Five men choose for all women
by Kevin_Foley
 Politics Progressive
July 03, 2014 01:25 PM | 723 views | 8 8 comments | 13 13 recommendations | email to a friend | print | permalink

The Supreme Court decision in favor of Hobby Lobby is a pyrrhic victory for Christian evangelicals who think it's the right of an employer to refuse to provide contraception in its health insurance plan.

The only possible outcome is more unwanted pregnancies and more abortions.

Five conservative men were in the majority on the SCOTUS ruling while the three women justices were in the minority. Once again, we have right wing men telling American women what's best for their health; five government lawyers deciding what only a woman and her doctor should determine.

Under Obamacare, companies the size of Hobby Lobby must provide health insurance to its employees. Contraception has always been available in these plans.

But Hobby Lobby is owned by evangelicals who mistakenly believe contraception is the same as abortion, so they object to providing birth control to employees enrolled in their plan.

Their "freedom of religion," it seems, trumps your freedom not to believe what they believe.

In her dissent, Justice Ruth Bader Ginsburg blasted the five males in the majority:

  • "Any decision to use contraceptives made by a woman covered under Hobby Lobby's...plan will not be propelled by the Government, it will be the woman's autonomous choice, informed by the physician she consults." 

If you are a woman who works at Hobby Lobby, you are now forced to subscribe to the same religious beliefs as your employer. So, noted Ginsburg, businesses owned by Jehovah Witnesses can now refuse to provide blood transfusions in their health insurance plans.

"Medications derived from pigs, including anesthesia, intravenous fluids, and pills coated with gelatin" can be banned in the plans of companies owned by some Muslims, Jews, and Hindus, she added.

  • "Approving some religious claims while deeming others unworthy of accommodation could be 'perceived as favoring one religion over another,' the very 'risk the [Constitution's] Establishment Clause was designed to preclude...The court, I fear, has ventured into a minefield."
Comments
(8)
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CobbCoGuy
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July 07, 2014
Kev, Kev, Kev. What are we gonna do with you?

Blew me out of the water, eh? Not likely since you obviously don't know the difference between access to contraception and subsidizing contraception.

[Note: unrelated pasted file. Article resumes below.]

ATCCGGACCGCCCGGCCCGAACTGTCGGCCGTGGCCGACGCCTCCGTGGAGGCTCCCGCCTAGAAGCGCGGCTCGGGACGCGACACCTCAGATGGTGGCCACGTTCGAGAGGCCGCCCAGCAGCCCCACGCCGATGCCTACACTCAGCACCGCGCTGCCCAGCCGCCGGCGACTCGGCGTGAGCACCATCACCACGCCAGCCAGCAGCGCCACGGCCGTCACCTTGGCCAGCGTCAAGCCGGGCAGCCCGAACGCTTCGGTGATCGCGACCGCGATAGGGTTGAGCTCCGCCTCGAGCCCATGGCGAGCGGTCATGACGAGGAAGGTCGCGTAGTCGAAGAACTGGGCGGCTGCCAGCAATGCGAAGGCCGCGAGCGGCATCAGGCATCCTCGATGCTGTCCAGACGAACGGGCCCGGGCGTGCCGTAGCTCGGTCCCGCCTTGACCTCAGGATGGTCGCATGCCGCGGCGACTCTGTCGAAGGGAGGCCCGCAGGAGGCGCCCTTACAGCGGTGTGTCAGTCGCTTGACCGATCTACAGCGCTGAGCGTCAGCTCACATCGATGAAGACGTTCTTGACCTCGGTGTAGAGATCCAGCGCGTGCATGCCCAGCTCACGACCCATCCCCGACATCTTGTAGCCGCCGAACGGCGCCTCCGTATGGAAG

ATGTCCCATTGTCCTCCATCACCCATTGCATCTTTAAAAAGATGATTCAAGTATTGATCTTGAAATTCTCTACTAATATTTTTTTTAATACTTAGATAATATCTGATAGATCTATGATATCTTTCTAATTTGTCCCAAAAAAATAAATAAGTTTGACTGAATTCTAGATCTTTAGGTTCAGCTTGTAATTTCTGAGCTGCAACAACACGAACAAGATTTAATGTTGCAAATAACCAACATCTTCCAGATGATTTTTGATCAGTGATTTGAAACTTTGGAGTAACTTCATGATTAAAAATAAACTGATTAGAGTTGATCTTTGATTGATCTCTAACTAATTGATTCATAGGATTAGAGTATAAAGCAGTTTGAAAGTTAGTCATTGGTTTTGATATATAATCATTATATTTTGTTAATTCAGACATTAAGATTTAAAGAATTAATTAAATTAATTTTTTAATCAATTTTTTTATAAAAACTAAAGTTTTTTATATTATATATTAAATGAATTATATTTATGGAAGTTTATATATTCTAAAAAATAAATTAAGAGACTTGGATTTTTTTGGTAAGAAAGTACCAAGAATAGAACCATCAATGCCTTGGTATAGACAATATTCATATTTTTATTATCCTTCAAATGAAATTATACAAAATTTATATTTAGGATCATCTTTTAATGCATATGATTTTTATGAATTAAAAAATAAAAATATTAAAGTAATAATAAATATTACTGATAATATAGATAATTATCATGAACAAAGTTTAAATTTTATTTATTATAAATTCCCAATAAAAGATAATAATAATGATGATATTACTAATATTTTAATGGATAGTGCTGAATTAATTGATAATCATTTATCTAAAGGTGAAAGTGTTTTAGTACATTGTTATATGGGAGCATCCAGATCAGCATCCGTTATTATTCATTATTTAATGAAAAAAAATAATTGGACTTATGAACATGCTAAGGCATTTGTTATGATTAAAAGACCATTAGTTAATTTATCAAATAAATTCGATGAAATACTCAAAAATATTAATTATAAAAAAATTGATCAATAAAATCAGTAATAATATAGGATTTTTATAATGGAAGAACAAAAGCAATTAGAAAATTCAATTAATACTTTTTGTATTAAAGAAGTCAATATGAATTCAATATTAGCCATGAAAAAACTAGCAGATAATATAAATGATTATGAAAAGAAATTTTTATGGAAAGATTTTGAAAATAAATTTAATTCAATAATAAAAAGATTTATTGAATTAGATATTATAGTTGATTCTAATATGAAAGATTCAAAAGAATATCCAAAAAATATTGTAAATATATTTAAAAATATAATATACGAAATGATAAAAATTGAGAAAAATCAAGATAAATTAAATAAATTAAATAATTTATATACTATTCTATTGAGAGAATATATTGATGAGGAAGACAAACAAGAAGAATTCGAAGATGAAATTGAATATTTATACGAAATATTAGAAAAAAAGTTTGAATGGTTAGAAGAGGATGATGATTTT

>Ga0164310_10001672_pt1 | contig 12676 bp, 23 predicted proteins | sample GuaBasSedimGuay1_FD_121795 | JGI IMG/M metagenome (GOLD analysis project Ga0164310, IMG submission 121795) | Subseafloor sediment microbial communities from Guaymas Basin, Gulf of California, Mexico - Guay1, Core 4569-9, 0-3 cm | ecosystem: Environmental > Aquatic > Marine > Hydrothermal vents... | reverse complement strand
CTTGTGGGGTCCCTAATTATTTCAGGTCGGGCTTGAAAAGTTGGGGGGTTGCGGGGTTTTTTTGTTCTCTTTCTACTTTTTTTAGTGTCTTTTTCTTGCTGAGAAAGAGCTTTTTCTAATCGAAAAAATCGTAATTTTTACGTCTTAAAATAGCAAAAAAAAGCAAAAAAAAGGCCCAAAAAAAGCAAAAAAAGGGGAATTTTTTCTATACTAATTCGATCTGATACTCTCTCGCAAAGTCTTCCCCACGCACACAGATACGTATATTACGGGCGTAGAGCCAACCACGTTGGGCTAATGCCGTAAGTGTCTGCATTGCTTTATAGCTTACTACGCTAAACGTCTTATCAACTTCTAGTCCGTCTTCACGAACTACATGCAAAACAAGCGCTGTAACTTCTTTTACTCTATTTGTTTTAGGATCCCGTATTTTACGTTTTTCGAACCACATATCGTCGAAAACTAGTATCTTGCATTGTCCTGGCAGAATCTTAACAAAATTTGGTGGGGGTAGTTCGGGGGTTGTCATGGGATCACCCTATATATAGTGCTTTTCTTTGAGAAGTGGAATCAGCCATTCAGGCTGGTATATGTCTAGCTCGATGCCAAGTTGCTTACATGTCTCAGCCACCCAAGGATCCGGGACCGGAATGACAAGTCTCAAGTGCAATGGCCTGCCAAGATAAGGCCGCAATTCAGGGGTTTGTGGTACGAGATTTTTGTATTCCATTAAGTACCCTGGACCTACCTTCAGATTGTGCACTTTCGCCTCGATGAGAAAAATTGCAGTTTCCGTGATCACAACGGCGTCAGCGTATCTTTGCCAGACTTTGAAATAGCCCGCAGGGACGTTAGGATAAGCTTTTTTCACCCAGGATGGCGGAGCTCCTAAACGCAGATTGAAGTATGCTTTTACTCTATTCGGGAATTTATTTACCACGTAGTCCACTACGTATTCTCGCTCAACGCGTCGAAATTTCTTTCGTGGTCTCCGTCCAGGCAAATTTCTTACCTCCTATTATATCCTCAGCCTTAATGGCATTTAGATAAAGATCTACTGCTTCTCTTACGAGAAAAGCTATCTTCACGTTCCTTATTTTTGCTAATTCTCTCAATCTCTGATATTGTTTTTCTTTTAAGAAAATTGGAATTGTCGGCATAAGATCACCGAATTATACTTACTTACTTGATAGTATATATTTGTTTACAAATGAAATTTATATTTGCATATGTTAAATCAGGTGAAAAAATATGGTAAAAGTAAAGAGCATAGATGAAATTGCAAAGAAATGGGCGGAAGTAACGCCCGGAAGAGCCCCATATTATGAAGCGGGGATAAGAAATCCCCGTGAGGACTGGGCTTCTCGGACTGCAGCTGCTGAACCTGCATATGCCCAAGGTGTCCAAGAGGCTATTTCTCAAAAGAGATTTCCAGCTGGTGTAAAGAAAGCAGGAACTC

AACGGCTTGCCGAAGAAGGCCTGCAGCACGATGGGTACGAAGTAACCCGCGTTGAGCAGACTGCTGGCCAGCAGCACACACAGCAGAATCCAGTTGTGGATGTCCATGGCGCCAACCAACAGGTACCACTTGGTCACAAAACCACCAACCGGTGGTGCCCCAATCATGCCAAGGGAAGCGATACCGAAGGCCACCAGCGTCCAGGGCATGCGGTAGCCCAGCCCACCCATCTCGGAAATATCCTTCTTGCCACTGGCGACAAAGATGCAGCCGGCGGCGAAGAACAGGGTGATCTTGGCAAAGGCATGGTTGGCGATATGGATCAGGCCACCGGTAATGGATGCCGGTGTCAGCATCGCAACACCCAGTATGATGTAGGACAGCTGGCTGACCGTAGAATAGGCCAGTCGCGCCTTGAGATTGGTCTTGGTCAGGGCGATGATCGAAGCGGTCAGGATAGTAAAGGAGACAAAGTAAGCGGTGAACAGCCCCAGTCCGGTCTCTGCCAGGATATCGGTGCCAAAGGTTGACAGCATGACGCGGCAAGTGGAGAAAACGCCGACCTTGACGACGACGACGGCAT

Kevin Foley
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July 07, 2014
CobbCoGuy - My blog is about the Godawful SCOTUS ruling that hurts women. You start blathering on about the IRS because I blew your arguments out of the water.

The examiner is a right wing propaganda organ.

CobbCoGuy
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July 06, 2014
Progressives are pretty slippery, don't you agree? Instead of addressing my comments head-on, Mr. Foley, hedges, talks around, evades, and, for all intents and purposes, completely ignores what I actually wrote.

Sigh.

Since Mr. Foley doesn't want to discuss Hobby Lobby, how about a couple nuggets to brighten your day.

Billionaire environmentalist Democrat donor Tom Steyer has pledged $100M to the 2014 elections. Tom Steyer has major money invested in...coal. See NYTimes, Aims of Donor Are Shadowed by Past in Coal, by Barbaro and Davenport, July 4, 2014.

There's a word...hmmm...what is it? Hyp? Hip? Hippo? Hypo? Hyper? Hypocrite!!!

Next, the IRS will appear before federal judges this week on July 10 and 11. From the washingtonexaminer.com, July 1, 2014, Mark Tapscott:

"IRS attorneys will be in the federal District Court on July 10 to explain why the government failed to tell Judicial Watch about the lost emails for months despite their being evidence in the nonprofit's Freedom of Information Act lawsuit."

And, on July 11, "[The IRS]...will have to explain to U.S. District Court Judge Reggie Walton why the IRS shouldn't be required to let an outside expert evaluate whether emails on the computer hard drives of former IRS official Lois Lerner and six colleagues really are lost forever, as the agency recently told Congress."

Get the popcorn.
Kevin Foley
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July 04, 2014
CobbCoGuy - Do I have to help you with the birds and the bees too?

No contraception = more unwanted pregnancies = more abortions. Only an idiot would think otherwise.

In addition, women use birth control pills to treat various ailments. Ask your wife about this in the unlikely event you have one sharing that double wide with you.